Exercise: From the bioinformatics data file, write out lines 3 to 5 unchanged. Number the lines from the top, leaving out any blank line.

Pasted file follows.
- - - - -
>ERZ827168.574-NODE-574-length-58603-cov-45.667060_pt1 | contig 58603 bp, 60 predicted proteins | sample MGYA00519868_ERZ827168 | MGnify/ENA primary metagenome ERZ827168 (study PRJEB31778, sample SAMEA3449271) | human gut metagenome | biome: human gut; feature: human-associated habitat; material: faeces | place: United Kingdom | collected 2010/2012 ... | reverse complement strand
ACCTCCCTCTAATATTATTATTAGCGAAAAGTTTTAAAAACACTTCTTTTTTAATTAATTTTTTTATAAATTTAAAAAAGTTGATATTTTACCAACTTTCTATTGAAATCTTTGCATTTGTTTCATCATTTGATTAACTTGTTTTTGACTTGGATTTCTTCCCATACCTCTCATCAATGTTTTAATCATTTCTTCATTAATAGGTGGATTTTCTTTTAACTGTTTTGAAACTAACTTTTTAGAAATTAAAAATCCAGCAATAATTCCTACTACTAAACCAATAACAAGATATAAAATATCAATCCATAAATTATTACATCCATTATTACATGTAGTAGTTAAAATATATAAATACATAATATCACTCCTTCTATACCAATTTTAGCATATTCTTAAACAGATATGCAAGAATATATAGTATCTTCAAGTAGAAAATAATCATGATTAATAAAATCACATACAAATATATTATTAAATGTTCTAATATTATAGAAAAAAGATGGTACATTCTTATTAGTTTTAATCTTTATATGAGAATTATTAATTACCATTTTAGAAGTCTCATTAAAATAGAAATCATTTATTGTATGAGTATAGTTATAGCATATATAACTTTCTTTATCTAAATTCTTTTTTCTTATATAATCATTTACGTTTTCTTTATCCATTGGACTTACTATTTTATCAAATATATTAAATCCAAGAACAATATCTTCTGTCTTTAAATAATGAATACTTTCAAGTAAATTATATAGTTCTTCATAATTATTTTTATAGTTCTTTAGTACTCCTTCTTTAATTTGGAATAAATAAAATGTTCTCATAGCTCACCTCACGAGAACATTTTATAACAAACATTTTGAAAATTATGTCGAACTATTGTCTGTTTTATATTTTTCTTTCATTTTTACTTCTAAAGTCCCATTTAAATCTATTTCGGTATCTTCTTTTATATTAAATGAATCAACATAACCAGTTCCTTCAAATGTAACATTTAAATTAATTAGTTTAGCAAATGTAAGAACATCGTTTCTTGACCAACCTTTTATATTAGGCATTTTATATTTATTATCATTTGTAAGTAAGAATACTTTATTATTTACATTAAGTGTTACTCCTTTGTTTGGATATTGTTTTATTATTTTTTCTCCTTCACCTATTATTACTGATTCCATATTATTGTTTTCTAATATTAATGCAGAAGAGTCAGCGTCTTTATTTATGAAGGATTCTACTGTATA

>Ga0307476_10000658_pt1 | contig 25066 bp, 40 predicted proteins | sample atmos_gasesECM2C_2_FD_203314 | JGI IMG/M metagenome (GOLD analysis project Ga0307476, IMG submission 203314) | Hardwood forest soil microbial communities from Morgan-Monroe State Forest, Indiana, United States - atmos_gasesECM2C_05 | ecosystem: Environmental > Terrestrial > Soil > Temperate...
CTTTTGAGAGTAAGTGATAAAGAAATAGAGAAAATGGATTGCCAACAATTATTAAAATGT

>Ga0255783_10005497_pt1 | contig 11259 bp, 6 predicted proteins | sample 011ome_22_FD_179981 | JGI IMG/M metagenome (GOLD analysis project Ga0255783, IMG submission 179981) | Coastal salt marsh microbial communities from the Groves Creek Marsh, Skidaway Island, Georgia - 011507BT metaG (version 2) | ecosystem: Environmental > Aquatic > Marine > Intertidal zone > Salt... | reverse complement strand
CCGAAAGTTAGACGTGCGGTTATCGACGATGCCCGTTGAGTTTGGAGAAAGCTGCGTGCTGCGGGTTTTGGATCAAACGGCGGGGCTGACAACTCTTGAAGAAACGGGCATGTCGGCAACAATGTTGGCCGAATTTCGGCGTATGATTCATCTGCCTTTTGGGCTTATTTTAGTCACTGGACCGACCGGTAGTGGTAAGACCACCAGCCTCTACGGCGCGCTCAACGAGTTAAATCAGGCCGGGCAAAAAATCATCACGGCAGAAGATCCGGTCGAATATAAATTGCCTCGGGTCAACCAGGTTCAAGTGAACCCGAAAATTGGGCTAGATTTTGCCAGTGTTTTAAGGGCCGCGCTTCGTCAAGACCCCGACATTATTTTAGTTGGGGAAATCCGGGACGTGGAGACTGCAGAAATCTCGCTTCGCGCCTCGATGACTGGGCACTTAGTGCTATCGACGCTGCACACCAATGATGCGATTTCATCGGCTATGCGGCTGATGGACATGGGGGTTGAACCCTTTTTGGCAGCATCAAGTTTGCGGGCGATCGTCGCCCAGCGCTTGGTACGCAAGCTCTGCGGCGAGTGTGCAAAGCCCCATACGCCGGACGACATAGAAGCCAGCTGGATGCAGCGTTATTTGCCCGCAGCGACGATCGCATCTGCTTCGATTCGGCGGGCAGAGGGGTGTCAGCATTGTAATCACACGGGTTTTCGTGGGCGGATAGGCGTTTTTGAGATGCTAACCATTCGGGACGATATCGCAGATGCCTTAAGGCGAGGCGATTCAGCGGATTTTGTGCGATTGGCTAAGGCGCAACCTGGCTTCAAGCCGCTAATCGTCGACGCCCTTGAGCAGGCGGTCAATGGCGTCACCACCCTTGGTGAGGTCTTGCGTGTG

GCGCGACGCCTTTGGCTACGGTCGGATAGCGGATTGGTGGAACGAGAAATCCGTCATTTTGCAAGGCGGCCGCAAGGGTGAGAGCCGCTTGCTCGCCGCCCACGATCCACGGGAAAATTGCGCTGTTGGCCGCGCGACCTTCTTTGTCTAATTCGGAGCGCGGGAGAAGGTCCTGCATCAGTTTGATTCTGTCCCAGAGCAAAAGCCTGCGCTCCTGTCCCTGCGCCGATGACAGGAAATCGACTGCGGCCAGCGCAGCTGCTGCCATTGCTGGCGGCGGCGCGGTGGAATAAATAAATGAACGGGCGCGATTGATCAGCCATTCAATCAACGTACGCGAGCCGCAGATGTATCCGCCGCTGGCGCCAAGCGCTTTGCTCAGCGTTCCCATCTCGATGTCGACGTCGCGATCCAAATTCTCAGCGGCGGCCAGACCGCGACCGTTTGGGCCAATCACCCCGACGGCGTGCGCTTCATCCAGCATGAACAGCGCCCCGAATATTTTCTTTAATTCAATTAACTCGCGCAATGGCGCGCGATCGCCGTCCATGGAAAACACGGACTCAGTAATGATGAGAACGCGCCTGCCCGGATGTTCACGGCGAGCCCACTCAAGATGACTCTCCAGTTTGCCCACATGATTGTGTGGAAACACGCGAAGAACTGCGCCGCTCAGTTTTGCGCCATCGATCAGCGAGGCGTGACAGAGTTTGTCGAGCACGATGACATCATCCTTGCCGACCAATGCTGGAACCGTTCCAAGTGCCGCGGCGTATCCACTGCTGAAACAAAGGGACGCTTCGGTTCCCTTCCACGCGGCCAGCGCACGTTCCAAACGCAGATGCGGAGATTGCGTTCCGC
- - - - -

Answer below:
>Ga0307476_10000658_pt1 | contig 25066 bp, 40 predicted proteins | sample atmos_gasesECM2C_2_FD_203314 | JGI IMG/M metagenome (GOLD analysis project Ga0307476, IMG submission 203314) | Hardwood forest soil microbial communities from Morgan-Monroe State Forest, Indiana, United States - atmos_gasesECM2C_05 | ecosystem: Environmental > Terrestrial > Soil > Temperate...
CTTTTGAGAGTAAGTGATAAAGAAATAGAGAAAATGGATTGCCAACAATTATTAAAATGT

>Ga0255783_10005497_pt1 | contig 11259 bp, 6 predicted proteins | sample 011ome_22_FD_179981 | JGI IMG/M metagenome (GOLD analysis project Ga0255783, IMG submission 179981) | Coastal salt marsh microbial communities from the Groves Creek Marsh, Skidaway Island, Georgia - 011507BT metaG (version 2) | ecosystem: Environmental > Aquatic > Marine > Intertidal zone > Salt... | reverse complement strand